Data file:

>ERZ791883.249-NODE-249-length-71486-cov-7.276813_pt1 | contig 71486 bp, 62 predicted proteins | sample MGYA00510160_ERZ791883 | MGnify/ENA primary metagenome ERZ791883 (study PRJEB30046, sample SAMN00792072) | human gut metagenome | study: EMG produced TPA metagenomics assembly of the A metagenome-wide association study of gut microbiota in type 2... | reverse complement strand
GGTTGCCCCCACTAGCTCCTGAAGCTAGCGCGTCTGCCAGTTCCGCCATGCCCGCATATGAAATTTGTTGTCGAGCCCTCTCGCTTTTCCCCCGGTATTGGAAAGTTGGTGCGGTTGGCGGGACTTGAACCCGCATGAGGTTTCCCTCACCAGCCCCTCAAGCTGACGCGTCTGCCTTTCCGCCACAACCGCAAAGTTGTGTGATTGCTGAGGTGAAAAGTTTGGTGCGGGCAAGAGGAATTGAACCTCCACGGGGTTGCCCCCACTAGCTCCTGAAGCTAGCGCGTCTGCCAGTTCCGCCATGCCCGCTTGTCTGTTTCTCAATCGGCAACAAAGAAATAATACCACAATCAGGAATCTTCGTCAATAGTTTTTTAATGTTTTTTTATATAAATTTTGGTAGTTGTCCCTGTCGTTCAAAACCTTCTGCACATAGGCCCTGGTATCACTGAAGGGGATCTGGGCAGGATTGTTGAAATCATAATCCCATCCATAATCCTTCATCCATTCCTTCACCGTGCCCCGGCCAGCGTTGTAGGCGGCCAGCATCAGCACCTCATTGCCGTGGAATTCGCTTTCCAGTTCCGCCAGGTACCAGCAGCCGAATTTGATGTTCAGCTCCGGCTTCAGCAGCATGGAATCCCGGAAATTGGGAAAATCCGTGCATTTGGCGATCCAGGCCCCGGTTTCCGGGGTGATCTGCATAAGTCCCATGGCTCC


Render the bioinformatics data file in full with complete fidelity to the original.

>ERZ791883.249-NODE-249-length-71486-cov-7.276813_pt1 | contig 71486 bp, 62 predicted proteins | sample MGYA00510160_ERZ791883 | MGnify/ENA primary metagenome ERZ791883 (study PRJEB30046, sample SAMN00792072) | human gut metagenome | study: EMG produced TPA metagenomics assembly of the A metagenome-wide association study of gut microbiota in type 2... | reverse complement strand
GGTTGCCCCCACTAGCTCCTGAAGCTAGCGCGTCTGCCAGTTCCGCCATGCCCGCATATGAAATTTGTTGTCGAGCCCTCTCGCTTTTCCCCCGGTATTGGAAAGTTGGTGCGGTTGGCGGGACTTGAACCCGCATGAGGTTTCCCTCACCAGCCCCTCAAGCTGACGCGTCTGCCTTTCCGCCACAACCGCAAAGTTGTGTGATTGCTGAGGTGAAAAGTTTGGTGCGGGCAAGAGGAATTGAACCTCCACGGGGTTGCCCCCACTAGCTCCTGAAGCTAGCGCGTCTGCCAGTTCCGCCATGCCCGCTTGTCTGTTTCTCAATCGGCAACAAAGAAATAATACCACAATCAGGAATCTTCGTCAATAGTTTTTTAATGTTTTTTTATATAAATTTTGGTAGTTGTCCCTGTCGTTCAAAACCTTCTGCACATAGGCCCTGGTATCACTGAAGGGGATCTGGGCAGGATTGTTGAAATCATAATCCCATCCATAATCCTTCATCCATTCCTTCACCGTGCCCCGGCCAGCGTTGTAGGCGGCCAGCATCAGCACCTCATTGCCGTGGAATTCGCTTTCCAGTTCCGCCAGGTACCAGCAGCCGAATTTGATGTTCAGCTCCGGCTTCAGCAGCATGGAATCCCGGAAATTGGGAAAATCCGTGCATTTGGCGATCCAGGCCCCGGTTTCCGGGGTGATCTGCATAAGTCCCATGGCTCC